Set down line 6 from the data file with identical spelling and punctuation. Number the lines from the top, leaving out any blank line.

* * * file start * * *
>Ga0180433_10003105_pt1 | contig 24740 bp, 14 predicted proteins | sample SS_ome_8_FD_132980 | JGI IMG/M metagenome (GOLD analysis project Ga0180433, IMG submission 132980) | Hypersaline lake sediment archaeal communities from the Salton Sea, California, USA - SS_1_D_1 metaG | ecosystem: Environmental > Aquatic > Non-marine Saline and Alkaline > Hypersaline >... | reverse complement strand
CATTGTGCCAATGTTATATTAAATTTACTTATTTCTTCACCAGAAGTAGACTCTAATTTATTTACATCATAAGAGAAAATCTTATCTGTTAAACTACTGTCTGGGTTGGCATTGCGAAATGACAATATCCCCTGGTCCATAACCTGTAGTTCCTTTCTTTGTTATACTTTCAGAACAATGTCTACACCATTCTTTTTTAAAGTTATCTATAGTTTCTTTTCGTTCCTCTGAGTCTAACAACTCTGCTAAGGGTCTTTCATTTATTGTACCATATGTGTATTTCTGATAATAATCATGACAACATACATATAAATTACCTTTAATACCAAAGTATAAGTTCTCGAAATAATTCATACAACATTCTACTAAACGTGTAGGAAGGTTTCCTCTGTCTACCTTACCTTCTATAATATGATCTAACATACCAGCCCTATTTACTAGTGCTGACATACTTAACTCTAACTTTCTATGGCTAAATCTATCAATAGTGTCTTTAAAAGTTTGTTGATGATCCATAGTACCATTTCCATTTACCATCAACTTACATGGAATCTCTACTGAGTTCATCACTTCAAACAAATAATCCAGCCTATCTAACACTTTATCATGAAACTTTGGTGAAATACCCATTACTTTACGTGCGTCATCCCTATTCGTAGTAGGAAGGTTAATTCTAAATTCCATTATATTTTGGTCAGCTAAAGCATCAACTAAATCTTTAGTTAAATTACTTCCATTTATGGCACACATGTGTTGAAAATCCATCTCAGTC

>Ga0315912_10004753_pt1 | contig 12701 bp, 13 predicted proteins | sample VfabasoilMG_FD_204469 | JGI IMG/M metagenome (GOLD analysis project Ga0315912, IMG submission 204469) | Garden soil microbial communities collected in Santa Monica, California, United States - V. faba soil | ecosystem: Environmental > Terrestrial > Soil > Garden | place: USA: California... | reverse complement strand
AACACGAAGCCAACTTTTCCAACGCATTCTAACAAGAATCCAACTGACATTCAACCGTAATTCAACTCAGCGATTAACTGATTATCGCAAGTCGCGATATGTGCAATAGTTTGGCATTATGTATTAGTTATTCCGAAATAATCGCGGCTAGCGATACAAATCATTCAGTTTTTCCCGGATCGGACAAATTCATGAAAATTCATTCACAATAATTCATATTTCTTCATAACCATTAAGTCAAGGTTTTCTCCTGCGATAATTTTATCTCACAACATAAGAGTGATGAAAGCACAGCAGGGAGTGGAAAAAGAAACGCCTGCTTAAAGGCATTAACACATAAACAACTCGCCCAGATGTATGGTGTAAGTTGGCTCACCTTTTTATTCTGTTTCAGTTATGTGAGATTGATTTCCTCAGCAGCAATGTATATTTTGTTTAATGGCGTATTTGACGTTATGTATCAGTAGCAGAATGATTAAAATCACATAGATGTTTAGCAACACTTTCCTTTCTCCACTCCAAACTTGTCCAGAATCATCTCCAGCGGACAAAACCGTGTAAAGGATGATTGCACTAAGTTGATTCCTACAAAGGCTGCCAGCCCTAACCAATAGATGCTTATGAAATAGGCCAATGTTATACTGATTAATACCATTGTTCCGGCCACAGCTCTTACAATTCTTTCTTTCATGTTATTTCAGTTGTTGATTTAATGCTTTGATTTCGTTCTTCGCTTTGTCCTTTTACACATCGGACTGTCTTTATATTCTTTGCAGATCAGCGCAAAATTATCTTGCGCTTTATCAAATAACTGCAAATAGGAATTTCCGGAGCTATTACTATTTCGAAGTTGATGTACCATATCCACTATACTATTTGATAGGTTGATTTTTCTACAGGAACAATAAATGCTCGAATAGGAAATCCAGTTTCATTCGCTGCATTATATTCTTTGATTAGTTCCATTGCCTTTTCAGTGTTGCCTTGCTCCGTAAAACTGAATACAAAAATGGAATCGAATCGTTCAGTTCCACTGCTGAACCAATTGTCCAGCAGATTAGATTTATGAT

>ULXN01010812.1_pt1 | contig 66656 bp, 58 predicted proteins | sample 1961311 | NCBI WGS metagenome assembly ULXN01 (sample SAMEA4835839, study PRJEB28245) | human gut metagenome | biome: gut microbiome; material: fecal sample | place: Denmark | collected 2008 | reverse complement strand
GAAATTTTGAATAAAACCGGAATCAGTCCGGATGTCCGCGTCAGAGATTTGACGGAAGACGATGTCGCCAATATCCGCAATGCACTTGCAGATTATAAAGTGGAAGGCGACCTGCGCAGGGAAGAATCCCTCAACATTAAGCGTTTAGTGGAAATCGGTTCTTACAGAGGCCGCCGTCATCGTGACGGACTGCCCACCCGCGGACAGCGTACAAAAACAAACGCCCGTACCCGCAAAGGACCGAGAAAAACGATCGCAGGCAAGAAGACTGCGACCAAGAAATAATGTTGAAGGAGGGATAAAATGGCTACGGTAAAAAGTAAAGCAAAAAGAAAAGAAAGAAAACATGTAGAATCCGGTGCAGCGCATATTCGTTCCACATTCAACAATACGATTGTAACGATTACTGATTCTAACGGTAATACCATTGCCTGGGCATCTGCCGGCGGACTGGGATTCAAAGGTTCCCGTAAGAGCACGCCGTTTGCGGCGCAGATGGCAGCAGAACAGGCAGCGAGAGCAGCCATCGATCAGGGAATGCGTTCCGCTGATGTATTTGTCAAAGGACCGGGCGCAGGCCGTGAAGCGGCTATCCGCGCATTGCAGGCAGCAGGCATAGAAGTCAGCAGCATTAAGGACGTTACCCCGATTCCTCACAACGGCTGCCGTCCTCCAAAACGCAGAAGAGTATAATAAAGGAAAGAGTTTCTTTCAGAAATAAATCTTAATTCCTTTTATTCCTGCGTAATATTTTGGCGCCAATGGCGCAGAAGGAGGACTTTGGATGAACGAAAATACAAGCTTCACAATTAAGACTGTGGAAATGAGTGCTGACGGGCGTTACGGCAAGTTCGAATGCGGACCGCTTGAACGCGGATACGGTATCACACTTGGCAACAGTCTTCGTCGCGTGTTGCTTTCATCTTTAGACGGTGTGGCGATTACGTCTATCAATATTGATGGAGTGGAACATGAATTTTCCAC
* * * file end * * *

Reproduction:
GAAATTTTGAATAAAACCGGAATCAGTCCGGATGTCCGCGTCAGAGATTTGACGGAAGACGATGTCGCCAATATCCGCAATGCACTTGCAGATTATAAAGTGGAAGGCGACCTGCGCAGGGAAGAATCCCTCAACATTAAGCGTTTAGTGGAAATCGGTTCTTACAGAGGCCGCCGTCATCGTGACGGACTGCCCACCCGCGGACAGCGTACAAAAACAAACGCCCGTACCCGCAAAGGACCGAGAAAAACGATCGCAGGCAAGAAGACTGCGACCAAGAAATAATGTTGAAGGAGGGATAAAATGGCTACGGTAAAAAGTAAAGCAAAAAGAAAAGAAAGAAAACATGTAGAATCCGGTGCAGCGCATATTCGTTCCACATTCAACAATACGATTGTAACGATTACTGATTCTAACGGTAATACCATTGCCTGGGCATCTGCCGGCGGACTGGGATTCAAAGGTTCCCGTAAGAGCACGCCGTTTGCGGCGCAGATGGCAGCAGAACAGGCAGCGAGAGCAGCCATCGATCAGGGAATGCGTTCCGCTGATGTATTTGTCAAAGGACCGGGCGCAGGCCGTGAAGCGGCTATCCGCGCATTGCAGGCAGCAGGCATAGAAGTCAGCAGCATTAAGGACGTTACCCCGATTCCTCACAACGGCTGCCGTCCTCCAAAACGCAGAAGAGTATAATAAAGGAAAGAGTTTCTTTCAGAAATAAATCTTAATTCCTTTTATTCCTGCGTAATATTTTGGCGCCAATGGCGCAGAAGGAGGACTTTGGATGAACGAAAATACAAGCTTCACAATTAAGACTGTGGAAATGAGTGCTGACGGGCGTTACGGCAAGTTCGAATGCGGACCGCTTGAACGCGGATACGGTATCACACTTGGCAACAGTCTTCGTCGCGTGTTGCTTTCATCTTTAGACGGTGTGGCGATTACGTCTATCAATATTGATGGAGTGGAACATGAATTTTCCAC